In the computer hacking scene of the 1980s, demon dialing was a technique by which a computer is used to repeatedly dial a number (usually to a crowded modem pool) in an attempt to gain access immediately after another user had hung up. The expansion of accessible internet service provider connectivity since that time more or less rendered the practice obsolete.
A similar technique was sometimes used to get the first call for prizes in radio "call-in" shows, thus leading to the adoption of random "fifth caller," "seventeenth caller" etc. by radio stations to circumvent this practice.
The term "demon dialing" derives from the Demon Dialer product from Zoom Telephonics, Inc., a telephone device produced in the 1980s which repeatedly dialed busy telephone numbers under control of an extension phone.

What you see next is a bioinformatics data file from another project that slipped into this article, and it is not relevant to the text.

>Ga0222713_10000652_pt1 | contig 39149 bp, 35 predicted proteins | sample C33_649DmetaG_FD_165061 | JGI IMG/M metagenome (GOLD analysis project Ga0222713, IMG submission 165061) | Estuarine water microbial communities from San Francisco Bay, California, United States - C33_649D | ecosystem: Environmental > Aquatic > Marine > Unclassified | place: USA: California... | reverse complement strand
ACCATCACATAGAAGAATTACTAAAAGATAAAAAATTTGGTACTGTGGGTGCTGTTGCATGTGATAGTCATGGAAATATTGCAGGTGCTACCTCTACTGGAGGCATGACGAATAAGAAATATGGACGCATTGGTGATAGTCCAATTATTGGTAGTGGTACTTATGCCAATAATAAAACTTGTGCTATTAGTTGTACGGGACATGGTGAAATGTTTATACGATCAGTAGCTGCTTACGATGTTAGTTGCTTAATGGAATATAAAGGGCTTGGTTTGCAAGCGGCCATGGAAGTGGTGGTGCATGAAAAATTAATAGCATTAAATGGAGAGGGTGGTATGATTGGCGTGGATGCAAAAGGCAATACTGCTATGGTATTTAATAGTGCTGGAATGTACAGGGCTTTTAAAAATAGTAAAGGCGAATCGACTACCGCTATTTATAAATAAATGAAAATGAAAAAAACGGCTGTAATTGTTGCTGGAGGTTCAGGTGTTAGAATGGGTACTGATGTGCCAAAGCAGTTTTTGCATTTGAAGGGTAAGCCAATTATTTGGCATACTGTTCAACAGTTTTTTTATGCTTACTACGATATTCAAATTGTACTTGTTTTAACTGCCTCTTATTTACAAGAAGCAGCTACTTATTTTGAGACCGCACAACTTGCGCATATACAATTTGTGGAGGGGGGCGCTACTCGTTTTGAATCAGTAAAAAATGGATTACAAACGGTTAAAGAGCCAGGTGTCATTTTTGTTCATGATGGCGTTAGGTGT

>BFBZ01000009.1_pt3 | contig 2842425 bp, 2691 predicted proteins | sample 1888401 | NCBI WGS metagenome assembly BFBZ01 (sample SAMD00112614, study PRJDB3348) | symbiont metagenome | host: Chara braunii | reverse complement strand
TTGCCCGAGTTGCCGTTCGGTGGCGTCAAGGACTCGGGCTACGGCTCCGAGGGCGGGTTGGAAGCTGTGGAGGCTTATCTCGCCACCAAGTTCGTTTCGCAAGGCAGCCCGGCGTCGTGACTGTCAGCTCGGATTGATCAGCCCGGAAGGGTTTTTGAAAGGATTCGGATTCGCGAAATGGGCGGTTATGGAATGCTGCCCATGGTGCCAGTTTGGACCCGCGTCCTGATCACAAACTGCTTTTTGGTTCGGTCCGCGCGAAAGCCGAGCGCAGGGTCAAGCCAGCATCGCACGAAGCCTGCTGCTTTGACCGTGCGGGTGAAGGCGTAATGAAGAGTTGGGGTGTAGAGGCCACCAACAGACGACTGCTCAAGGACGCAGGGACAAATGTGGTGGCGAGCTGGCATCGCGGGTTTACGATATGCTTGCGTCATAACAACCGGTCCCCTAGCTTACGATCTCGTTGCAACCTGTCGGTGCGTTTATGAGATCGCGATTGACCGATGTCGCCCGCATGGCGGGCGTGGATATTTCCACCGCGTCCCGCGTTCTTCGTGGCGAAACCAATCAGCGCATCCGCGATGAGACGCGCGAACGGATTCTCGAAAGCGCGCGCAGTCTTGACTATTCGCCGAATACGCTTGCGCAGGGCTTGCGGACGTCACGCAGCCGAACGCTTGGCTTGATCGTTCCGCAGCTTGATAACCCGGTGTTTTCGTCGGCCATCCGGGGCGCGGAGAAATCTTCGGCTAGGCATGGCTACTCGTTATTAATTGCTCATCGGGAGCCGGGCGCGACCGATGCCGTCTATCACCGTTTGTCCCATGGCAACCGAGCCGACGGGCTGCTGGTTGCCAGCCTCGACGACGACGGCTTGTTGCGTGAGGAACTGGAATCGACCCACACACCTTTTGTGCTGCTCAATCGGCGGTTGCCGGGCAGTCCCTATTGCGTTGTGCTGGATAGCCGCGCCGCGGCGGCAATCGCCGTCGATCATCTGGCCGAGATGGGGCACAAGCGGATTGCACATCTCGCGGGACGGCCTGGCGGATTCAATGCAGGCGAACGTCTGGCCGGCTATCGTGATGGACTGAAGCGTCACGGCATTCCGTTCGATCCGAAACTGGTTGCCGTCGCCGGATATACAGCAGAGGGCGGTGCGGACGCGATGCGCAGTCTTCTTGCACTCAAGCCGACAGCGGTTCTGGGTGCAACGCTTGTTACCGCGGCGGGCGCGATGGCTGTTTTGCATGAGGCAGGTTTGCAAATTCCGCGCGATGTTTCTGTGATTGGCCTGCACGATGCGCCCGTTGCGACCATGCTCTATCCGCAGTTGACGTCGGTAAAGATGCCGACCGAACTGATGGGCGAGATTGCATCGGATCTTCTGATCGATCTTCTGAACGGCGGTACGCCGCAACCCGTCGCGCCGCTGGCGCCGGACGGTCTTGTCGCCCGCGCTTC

"Demon dialing" is sometimes used as a synonym for war dialing, a related technique which uses automated computer modem dialing, though instead to conduct a random search to locate other modem-connected lines.
Automatic redial, which is essentially exactly the same thing, but for modems, and included in most telecommunications programs that use modems, including all variants of Dial-up networking ever included in the Windows operating system.
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